As individuals in a world that grows increasingly competitive each day, we are inclined toward pursuits that allow us to set new records or break those that already exist. We strive so often to be the first or the best, and to enjoy the glory and accolades that come with the achievement.
But every so often we encounter an accomplishment by an individual that will never be eclipsed, as it will forever stand as a once-in-a-lifetime achievement. And not just in the lifetime of the individual, but the lifetime of a nation.
Hartley Dottin, the young Lieutenant in the Barbados Regiment, who had the signal honour of raising the new National Flag in the final minutes of November 29, 1966, signaling the dawn of an Independent Barbados, will forever stand in that never-to be-eclipsed category.
Today, as we recognise his passing at the age of 85 years, I cannot but note that in the almost six decades that have followed, Mr Dottin has done nothing to bring into disrepute the name of his nation or the honour that was bestowed on him back then. Clearly, he recognised and understood that the responsibility associated with the honour that was bestowed on him did not end that night.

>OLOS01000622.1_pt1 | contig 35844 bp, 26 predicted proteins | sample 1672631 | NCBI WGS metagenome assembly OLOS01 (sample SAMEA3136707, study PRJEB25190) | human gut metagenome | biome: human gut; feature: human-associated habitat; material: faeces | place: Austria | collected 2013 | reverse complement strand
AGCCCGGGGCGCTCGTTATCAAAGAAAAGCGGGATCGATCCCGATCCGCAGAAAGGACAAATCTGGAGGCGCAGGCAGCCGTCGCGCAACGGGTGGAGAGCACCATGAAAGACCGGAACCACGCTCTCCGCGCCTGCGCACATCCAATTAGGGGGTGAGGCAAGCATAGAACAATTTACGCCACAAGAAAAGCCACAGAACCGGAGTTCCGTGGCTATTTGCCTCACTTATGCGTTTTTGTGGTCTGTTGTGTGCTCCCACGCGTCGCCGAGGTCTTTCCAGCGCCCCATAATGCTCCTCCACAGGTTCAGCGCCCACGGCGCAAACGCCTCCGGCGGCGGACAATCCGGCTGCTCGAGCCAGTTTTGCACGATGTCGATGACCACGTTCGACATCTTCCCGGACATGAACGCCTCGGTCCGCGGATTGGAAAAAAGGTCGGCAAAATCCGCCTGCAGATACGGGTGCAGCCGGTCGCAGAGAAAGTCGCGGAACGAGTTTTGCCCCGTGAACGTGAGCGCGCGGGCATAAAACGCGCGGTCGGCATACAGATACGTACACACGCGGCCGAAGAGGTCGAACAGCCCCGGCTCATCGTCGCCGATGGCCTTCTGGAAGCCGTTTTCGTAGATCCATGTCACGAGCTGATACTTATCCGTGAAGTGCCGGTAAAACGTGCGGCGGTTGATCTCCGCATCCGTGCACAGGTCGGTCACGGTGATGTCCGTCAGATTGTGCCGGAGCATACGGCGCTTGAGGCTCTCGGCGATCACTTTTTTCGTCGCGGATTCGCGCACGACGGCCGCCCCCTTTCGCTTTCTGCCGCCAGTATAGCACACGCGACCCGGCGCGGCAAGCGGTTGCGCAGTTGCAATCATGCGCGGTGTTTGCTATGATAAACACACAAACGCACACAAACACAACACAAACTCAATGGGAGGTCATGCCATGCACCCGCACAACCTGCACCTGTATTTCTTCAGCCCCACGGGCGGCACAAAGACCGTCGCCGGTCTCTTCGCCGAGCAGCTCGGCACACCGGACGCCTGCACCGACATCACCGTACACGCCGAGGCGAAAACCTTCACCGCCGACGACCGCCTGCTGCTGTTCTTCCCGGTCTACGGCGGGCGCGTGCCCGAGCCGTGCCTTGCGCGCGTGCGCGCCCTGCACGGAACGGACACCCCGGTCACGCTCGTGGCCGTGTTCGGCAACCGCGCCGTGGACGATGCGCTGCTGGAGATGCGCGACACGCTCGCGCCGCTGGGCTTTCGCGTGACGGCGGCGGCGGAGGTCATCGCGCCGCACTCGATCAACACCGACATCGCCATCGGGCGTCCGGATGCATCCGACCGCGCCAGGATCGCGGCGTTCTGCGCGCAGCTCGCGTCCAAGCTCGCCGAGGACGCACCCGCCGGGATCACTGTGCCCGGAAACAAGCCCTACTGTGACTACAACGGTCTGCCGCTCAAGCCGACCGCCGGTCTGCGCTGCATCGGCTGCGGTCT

He understood that the man who raised the Broken Trident in 1966 will forever stand as “a man apart”.
On behalf of the Government and people of Barbados, I thank Mr. Dottin for a lifetime that reflected the conduct of a “loyal son” who remained a “strict guardian of our heritage” and a “firm craftsman of our fate”. I also extend sincere condolences to the Dottin family.
May his soul rest in peace.